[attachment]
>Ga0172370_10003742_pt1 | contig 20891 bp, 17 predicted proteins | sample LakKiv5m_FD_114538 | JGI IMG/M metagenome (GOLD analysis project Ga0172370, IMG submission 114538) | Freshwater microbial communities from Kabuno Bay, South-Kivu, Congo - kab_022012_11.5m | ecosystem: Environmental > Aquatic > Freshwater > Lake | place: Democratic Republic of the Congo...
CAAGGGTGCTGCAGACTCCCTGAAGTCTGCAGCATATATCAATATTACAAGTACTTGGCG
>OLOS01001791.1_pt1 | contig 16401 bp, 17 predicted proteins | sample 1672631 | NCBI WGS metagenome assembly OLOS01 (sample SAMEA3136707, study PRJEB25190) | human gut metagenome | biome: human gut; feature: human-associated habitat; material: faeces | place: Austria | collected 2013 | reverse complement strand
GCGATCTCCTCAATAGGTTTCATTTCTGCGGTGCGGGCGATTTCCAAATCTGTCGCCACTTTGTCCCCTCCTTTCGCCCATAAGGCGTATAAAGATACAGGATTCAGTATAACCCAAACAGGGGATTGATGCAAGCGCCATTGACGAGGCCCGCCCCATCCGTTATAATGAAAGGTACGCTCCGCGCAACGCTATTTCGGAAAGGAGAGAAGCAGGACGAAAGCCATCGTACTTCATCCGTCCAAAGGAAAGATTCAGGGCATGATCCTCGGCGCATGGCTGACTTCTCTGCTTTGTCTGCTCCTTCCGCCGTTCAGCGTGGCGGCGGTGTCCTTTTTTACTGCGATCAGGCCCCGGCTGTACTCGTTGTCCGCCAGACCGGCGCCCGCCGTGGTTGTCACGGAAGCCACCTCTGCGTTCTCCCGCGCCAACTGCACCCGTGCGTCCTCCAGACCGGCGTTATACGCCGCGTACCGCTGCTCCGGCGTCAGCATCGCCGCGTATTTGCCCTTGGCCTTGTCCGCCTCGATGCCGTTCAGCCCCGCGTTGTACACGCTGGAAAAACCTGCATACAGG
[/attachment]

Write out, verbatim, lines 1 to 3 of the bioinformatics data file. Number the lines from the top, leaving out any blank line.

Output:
>Ga0172370_10003742_pt1 | contig 20891 bp, 17 predicted proteins | sample LakKiv5m_FD_114538 | JGI IMG/M metagenome (GOLD analysis project Ga0172370, IMG submission 114538) | Freshwater microbial communities from Kabuno Bay, South-Kivu, Congo - kab_022012_11.5m | ecosystem: Environmental > Aquatic > Freshwater > Lake | place: Democratic Republic of the Congo...
CAAGGGTGCTGCAGACTCCCTGAAGTCTGCAGCATATATCAATATTACAAGTACTTGGCG
>OLOS01001791.1_pt1 | contig 16401 bp, 17 predicted proteins | sample 1672631 | NCBI WGS metagenome assembly OLOS01 (sample SAMEA3136707, study PRJEB25190) | human gut metagenome | biome: human gut; feature: human-associated habitat; material: faeces | place: Austria | collected 2013 | reverse complement strand